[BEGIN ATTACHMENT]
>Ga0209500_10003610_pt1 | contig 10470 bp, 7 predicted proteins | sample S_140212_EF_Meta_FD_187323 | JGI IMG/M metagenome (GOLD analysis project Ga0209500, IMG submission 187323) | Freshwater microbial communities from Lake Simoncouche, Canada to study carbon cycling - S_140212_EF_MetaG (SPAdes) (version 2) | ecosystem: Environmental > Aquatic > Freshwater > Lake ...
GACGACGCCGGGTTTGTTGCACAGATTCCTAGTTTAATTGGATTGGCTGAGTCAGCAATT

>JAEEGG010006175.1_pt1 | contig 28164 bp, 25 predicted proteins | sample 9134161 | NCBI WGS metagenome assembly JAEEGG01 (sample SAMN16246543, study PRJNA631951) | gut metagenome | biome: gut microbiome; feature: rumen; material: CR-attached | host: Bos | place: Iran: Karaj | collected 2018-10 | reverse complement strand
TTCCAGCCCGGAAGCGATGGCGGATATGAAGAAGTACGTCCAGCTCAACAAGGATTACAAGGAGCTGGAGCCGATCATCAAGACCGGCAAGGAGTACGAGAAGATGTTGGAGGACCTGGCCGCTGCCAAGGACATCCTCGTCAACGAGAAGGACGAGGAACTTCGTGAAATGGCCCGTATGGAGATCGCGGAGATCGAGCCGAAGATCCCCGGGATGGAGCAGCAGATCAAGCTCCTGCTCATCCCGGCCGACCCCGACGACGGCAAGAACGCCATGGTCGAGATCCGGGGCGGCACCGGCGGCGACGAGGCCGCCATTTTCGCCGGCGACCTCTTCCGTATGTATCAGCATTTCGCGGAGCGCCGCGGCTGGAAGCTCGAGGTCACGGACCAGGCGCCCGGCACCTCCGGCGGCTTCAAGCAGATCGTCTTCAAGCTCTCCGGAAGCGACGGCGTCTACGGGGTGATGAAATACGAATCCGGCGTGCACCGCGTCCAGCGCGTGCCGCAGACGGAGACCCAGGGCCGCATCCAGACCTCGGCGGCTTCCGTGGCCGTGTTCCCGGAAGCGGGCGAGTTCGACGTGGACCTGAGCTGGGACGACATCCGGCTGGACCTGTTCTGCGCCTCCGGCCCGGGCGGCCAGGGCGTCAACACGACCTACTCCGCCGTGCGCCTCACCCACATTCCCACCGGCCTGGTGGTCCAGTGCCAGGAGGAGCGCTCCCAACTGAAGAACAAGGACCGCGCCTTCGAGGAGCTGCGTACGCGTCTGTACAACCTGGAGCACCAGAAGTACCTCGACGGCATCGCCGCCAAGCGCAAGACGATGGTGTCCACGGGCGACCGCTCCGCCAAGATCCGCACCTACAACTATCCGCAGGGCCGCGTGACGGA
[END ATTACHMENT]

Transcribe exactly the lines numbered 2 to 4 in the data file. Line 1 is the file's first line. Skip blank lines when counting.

GACGACGCCGGGTTTGTTGCACAGATTCCTAGTTTAATTGGATTGGCTGAGTCAGCAATT

>JAEEGG010006175.1_pt1 | contig 28164 bp, 25 predicted proteins | sample 9134161 | NCBI WGS metagenome assembly JAEEGG01 (sample SAMN16246543, study PRJNA631951) | gut metagenome | biome: gut microbiome; feature: rumen; material: CR-attached | host: Bos | place: Iran: Karaj | collected 2018-10 | reverse complement strand
TTCCAGCCCGGAAGCGATGGCGGATATGAAGAAGTACGTCCAGCTCAACAAGGATTACAAGGAGCTGGAGCCGATCATCAAGACCGGCAAGGAGTACGAGAAGATGTTGGAGGACCTGGCCGCTGCCAAGGACATCCTCGTCAACGAGAAGGACGAGGAACTTCGTGAAATGGCCCGTATGGAGATCGCGGAGATCGAGCCGAAGATCCCCGGGATGGAGCAGCAGATCAAGCTCCTGCTCATCCCGGCCGACCCCGACGACGGCAAGAACGCCATGGTCGAGATCCGGGGCGGCACCGGCGGCGACGAGGCCGCCATTTTCGCCGGCGACCTCTTCCGTATGTATCAGCATTTCGCGGAGCGCCGCGGCTGGAAGCTCGAGGTCACGGACCAGGCGCCCGGCACCTCCGGCGGCTTCAAGCAGATCGTCTTCAAGCTCTCCGGAAGCGACGGCGTCTACGGGGTGATGAAATACGAATCCGGCGTGCACCGCGTCCAGCGCGTGCCGCAGACGGAGACCCAGGGCCGCATCCAGACCTCGGCGGCTTCCGTGGCCGTGTTCCCGGAAGCGGGCGAGTTCGACGTGGACCTGAGCTGGGACGACATCCGGCTGGACCTGTTCTGCGCCTCCGGCCCGGGCGGCCAGGGCGTCAACACGACCTACTCCGCCGTGCGCCTCACCCACATTCCCACCGGCCTGGTGGTCCAGTGCCAGGAGGAGCGCTCCCAACTGAAGAACAAGGACCGCGCCTTCGAGGAGCTGCGTACGCGTCTGTACAACCTGGAGCACCAGAAGTACCTCGACGGCATCGCCGCCAAGCGCAAGACGATGGTGTCCACGGGCGACCGCTCCGCCAAGATCCGCACCTACAACTATCCGCAGGGCCGCGTGACGGA